Our School in Lockdown

Abe’s sudden announcement of school closure for the first 2 weeks of March threw our school into turmoil.     Abe’s announcement came on the Thursday night.   All public schools would close from the following Tuesday for 2 weeks.    We mirrored the public policy.   We held lessons until Monday evening and then closed.    Interestingly, our students self isolated before the lockdown.   Our lessons were sparsely attended.  


Because Abe’s announcement was so sudden, we were not prepared.   We had no plan to go online.    In fact, I wanted to avoid online at all costs.   Number 1 reason:  our lessons are not geared for online.   In class, kids work in pairs or groups of 3 while a teacher monitors.    Online is by it’s nature teacher led.     Secondly,  in the long run, we can't compete with online.    At physical schools, our competition are the other schools in biking distance.    Online, our competition is every English speaker in the world.    There are so many choices and most are a lot cheaper.       Finally,  students might LIKE staying at home.    And when we do re - open, they won’t want to head out to our English lessons (especially on cold, rainy days).


So, we closed for 2 weeks.    We told the students we would make up one of the days off in the year (add an extra day) and discount the March fee by 1/4.   This was a mistake.   I’ve learned, never discount.    That 1/4 was vital income that we needed.   It has set us back and we still haven’t recovered.   I should have offered NO discount and said we will make up the 2 days off later on.


In this limbo, we had lots of quitters.  The first to go was a Filipino student whose Dad said (and I quote),  “Japan is too dangerous.   We are going back to the Philippines.”    Not sure if he realized this was a global pandemic that would eventual affect every country.   And that Japan might not be perfect but it does have universal medical care.    After that, most of our Chinese students quit.   Maybe with relatives in China, they were rightfully cautious.    Interestingly, the Japanese students didn’t quit.  


And unlike every other year in the spring, we had virtually no trial lessons and new students joining.    Our student numbers went down. 


We re - opened from the 3rd week of March.    Corona - style.    Students and teachers wore masks.    Windows and front door opened.    Students and teachers washed hands (thoroughly) at the beginning and end of lessons.    Students were separated, working by themselves.     Because our classrooms lack individual desks, students kneeled on the floor and used the chair seat for their desk.     Speaking activities were done with students across the room.     We disinfected before, after and between lessons.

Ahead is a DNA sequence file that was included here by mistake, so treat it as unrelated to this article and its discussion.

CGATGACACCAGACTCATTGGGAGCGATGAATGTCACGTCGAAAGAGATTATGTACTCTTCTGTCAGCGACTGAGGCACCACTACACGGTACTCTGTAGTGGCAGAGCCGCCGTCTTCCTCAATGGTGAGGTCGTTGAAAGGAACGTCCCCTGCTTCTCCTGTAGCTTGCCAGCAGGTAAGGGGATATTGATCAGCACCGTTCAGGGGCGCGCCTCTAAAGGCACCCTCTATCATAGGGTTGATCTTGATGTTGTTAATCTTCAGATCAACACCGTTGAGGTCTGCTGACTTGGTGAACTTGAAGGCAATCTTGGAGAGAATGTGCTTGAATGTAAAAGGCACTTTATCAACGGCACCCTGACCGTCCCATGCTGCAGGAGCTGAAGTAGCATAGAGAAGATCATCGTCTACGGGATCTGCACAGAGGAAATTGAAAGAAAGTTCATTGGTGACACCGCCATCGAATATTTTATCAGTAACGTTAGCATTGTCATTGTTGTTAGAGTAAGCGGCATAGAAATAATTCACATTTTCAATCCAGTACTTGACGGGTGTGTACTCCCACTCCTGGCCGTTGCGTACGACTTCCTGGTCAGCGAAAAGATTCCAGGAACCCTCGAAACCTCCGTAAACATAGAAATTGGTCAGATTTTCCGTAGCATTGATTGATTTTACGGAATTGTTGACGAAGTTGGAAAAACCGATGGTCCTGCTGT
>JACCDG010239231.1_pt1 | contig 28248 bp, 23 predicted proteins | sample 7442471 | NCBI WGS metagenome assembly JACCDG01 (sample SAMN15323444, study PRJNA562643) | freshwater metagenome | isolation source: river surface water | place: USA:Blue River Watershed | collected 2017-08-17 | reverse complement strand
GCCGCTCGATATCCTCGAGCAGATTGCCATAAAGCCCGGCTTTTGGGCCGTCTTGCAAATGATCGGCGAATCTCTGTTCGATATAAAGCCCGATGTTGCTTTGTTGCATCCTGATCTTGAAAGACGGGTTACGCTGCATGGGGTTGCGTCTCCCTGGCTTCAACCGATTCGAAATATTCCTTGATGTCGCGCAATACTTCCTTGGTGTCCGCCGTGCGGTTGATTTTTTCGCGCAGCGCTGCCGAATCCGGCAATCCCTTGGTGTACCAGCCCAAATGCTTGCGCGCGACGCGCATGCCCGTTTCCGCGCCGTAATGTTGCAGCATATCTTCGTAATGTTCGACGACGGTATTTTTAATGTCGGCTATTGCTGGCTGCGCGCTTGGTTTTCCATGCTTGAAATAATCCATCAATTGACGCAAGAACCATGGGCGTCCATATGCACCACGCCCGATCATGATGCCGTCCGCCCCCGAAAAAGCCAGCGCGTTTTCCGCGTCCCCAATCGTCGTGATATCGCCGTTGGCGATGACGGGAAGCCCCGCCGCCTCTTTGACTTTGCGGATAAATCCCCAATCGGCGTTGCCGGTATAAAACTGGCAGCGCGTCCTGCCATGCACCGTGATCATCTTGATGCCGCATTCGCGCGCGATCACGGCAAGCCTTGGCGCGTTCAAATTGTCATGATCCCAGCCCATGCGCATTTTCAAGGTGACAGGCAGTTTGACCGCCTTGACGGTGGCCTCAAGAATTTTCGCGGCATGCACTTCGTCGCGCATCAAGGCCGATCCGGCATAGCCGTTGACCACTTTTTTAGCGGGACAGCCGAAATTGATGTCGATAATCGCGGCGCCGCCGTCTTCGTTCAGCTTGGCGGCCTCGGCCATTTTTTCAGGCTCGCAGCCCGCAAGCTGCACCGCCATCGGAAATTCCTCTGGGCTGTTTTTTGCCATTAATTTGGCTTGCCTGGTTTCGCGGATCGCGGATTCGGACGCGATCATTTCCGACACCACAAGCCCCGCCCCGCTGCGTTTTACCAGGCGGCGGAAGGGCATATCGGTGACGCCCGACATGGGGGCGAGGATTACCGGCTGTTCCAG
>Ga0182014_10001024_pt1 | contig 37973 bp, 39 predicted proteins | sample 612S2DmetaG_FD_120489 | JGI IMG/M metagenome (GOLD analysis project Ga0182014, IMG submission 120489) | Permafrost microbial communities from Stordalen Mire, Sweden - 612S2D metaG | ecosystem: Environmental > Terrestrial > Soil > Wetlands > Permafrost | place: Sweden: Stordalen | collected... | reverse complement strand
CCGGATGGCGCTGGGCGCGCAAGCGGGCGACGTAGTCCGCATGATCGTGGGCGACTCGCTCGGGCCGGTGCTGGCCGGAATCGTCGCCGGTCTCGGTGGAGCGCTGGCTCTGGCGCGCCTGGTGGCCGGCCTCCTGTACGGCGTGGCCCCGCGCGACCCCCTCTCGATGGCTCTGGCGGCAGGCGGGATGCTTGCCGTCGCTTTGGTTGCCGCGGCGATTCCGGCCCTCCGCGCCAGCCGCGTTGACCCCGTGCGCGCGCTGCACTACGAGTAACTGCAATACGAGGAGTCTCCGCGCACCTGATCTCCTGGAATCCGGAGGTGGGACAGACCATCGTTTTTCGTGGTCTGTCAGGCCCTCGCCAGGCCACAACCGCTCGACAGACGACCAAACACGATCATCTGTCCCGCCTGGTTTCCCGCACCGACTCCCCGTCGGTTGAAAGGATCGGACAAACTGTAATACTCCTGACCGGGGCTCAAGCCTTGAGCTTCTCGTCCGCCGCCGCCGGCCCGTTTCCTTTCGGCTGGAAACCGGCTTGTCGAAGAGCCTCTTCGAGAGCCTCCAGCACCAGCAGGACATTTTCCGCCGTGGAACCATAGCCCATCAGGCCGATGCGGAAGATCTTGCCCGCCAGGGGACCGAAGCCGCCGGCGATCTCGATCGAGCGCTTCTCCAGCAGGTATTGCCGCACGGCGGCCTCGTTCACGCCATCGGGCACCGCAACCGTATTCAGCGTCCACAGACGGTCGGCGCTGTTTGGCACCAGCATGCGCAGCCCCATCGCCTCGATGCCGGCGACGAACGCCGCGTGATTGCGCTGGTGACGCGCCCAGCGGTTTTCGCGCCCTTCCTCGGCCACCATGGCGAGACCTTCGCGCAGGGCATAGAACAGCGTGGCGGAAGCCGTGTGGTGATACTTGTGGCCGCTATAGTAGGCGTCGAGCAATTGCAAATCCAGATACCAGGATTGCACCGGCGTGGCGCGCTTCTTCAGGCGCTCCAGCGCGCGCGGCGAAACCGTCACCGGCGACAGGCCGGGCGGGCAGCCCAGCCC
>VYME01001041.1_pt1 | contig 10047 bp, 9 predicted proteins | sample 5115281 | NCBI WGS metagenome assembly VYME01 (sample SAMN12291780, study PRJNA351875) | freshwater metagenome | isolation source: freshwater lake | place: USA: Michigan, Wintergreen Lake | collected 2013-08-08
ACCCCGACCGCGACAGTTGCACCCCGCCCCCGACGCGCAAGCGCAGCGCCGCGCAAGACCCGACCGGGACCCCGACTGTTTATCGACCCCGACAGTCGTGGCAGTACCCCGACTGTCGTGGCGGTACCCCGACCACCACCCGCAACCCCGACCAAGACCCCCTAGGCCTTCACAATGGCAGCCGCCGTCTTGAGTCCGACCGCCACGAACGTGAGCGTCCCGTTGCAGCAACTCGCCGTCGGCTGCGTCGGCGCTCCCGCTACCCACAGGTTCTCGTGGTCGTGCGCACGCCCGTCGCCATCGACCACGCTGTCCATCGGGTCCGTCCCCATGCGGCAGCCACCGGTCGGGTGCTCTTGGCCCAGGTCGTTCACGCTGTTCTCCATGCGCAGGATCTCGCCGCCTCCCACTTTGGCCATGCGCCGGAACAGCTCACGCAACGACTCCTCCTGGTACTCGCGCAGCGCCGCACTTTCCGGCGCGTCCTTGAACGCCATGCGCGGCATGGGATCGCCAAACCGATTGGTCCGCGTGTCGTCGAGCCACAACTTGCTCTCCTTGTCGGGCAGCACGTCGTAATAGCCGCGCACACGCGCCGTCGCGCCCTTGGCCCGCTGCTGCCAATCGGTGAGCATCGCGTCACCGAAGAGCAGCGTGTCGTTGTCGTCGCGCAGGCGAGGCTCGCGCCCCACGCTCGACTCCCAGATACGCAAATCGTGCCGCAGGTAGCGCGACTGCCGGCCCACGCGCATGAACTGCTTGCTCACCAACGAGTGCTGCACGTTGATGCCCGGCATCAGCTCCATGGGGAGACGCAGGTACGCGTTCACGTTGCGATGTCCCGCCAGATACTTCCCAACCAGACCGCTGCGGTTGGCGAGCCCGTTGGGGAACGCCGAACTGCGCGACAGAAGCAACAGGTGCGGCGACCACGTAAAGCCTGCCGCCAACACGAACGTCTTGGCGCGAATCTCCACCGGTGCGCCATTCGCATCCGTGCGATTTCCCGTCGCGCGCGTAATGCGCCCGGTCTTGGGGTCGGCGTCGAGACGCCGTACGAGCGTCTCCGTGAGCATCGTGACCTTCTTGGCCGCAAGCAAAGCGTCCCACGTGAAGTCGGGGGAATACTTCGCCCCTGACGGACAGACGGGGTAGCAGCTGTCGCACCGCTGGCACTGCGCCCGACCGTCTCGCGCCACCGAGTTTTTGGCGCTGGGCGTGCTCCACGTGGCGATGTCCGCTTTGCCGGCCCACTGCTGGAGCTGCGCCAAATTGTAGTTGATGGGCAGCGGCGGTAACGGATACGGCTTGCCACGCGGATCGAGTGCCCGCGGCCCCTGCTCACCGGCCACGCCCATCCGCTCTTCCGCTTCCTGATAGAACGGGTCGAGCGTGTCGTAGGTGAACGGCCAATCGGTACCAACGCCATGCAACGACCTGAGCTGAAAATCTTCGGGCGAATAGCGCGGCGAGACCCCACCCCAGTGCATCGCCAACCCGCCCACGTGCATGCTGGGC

It wasn’t our normal lesson, but it had distinct benefits.    There was no Japanese and no messing around.      Students were more focused.    In a way, there was more student / teacher interaction as the teacher monitored, speaking to each student individually.    Because students worked on their own, the teacher could see a student’s strengths and weaknesses clearly (something that could be covered up when working in groups).    In fact, we were so impressed with these changes, that we WILL change our lessons when we eventually go back to the classroom.


This continued until April 8th.    Again, another sudden Abe announcement changed everything.    Abe announced the closing of schools from April 8th.    Public schools held their commencement ceremonies on the 7th and then were to shut until the end of Golden Week.    So, we followed suit.    We closed 3 schools (of 4) and took 90% of students online.    I put aside my reservations about going online and realized that we HAD to go online if we were to survive.   


The 1 school that stay opened would be open from 16:00 to 20:00 on weekdays and 9:00 to 13:00 on weekends for the 10% of students (from any school) that didn’t want to go online.    After a week, we closed that school also.    We couldn’t risk the health of our students, our teachers and their families.     



I’ll talk more about our online experience in the next blog.   


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